About a Baby

I’d like to share a small moment with you. Do you know the moment when you hold your newborn baby? (You’re forewarned that this post could get a little sentimental). There he or she is, just beautiful. This morning my newborn baby arrived. I almost missed the delivery. The door had been knocked several times and there was a van outside. I wasn’t expecting delivery for another week, but this was it. This was the day. The man held out the small brown package and asked me to sign.

Here she was (I’ll call her ‘she’ because I need to call her something). Here was my book. The delivery of any book is special enough, but this was the delivery of my book. I took my time. I hoped she’d be perfectly formed, everything in the right place. She was wrapped up and I couldn’t see. These vanities we writers have can be excused on the day our books arrive. All that time and love in the making, we can indulge in just a few minutes for ourselves: our newborn, tiny in our hands, should be perfect.

I can honestly say I felt some trepidation. What if she was bruised or not well bound, or misprinted? On the first count, she’d come all the way from South Carolina: had they wrapped her well? On the second count, I’d entrusted her to people I didn’t know, and had they treated her with the love I’d sent the digital her to them with? On the third count, what if she was misaligned or if I’d neglected some small detail because of tiredness and there were tiny errors buried in her pages?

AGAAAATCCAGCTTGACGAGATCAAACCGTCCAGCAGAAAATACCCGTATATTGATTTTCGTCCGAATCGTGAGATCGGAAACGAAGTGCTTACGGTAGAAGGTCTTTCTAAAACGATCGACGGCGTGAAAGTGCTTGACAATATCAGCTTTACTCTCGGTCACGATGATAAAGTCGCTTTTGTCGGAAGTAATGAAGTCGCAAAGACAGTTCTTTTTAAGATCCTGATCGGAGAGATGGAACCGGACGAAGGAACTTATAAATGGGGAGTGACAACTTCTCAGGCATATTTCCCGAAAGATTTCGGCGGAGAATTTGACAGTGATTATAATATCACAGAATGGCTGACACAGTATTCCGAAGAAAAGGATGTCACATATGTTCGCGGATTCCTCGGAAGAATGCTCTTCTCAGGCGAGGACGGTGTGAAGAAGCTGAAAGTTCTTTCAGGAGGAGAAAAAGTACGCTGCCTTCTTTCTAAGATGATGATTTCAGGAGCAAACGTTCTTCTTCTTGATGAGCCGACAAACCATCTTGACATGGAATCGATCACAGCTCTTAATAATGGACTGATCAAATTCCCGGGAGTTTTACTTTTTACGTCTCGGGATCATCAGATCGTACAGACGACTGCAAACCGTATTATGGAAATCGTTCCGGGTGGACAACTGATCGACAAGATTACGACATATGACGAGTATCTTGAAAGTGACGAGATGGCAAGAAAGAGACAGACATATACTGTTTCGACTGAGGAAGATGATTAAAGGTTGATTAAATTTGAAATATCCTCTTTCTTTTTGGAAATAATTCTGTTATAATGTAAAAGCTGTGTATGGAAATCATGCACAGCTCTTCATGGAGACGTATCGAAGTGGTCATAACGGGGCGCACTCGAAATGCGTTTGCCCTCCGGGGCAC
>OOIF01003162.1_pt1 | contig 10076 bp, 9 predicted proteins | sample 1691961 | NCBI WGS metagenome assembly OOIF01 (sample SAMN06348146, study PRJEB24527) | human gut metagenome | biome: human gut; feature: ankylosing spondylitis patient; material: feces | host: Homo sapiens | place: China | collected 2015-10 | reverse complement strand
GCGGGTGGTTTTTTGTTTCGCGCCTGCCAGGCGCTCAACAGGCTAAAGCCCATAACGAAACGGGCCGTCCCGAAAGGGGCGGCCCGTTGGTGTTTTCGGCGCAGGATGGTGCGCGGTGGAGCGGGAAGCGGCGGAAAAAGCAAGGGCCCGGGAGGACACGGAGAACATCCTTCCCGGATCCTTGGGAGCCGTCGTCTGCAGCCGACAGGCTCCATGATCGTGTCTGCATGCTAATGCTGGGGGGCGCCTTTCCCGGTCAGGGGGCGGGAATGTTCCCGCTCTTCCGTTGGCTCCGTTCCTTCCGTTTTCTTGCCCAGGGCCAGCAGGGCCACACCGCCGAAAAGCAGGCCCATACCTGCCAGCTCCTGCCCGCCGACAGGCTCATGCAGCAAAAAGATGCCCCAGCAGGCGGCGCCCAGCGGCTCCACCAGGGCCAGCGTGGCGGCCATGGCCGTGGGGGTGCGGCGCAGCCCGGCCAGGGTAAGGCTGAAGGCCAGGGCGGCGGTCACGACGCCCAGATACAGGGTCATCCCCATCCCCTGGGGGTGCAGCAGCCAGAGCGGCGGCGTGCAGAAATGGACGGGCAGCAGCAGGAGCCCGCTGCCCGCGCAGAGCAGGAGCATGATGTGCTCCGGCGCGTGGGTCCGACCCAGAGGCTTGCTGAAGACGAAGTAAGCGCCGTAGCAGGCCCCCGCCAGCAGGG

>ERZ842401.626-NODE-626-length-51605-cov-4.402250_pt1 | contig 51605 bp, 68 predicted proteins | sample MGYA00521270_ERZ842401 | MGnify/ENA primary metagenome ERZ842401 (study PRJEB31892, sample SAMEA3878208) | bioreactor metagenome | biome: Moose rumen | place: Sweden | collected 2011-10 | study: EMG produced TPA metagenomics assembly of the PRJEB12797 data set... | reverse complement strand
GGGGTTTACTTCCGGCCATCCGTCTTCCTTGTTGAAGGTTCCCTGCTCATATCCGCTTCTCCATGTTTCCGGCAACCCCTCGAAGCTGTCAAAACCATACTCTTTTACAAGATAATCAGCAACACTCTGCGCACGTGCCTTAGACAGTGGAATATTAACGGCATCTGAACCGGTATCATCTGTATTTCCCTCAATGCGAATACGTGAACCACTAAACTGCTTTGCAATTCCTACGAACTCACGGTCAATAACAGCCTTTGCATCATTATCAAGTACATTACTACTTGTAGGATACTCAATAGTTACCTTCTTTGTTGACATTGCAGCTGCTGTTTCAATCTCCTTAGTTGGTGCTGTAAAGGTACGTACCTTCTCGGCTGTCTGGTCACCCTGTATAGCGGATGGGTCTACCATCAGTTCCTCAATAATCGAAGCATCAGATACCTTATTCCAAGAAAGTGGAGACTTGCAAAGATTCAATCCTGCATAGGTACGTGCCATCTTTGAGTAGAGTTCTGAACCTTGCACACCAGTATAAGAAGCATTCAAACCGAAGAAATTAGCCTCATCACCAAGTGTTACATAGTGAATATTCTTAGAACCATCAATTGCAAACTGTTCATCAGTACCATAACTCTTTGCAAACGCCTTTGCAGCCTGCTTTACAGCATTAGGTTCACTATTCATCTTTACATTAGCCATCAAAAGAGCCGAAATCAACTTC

It took me some minutes to take the cardboard from her. Then I saw her, and how beautiful my baby is. I indulge myself now too because we owe ourselves this as writers. How beautiful my baby is. I held her with such care. I read deeply into her pages, looking for those imperfections. She’s in place, though I see two slight things, like tiny birth marks, I want to smooth away. They’re not typos or mistakes, so all is well, I suppose: my baby is still my baby.

I put her down, now, because she’s born and so she grows. Her future brothers and sisters also need my love.

DaOS Physical Print (Front)DaOS Physical Print (Back)
 
 
 
 
 
 
 
 
 
 
 
 
 
 
 
 
 
 
 
 
 
 
 
 
 
 
 
 
 
 
 
 
 
 
 
 
 
Available from: www.joelseath.wordpress.com/bookshop

Please handle with love and care.
 
 

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4 thoughts on “About a Baby

  1. charliebritten says:

    Well done, Joel! Enjoy the moment. I thought you were writing about a real baby for a moment!

    • joelseath says:

      Thanks, Charlie. Yes, the moment is enjoyed, and there will be more. About the comment about the baby: I take that as a compliment on the writing in the post too! 🙂 I was also interested to see on a news report earlier today (the 200th anniversary of the publication of Pride and Prejudice, apparently) that Jane Austen refers to her book as a child too, though I forget the exact quote.

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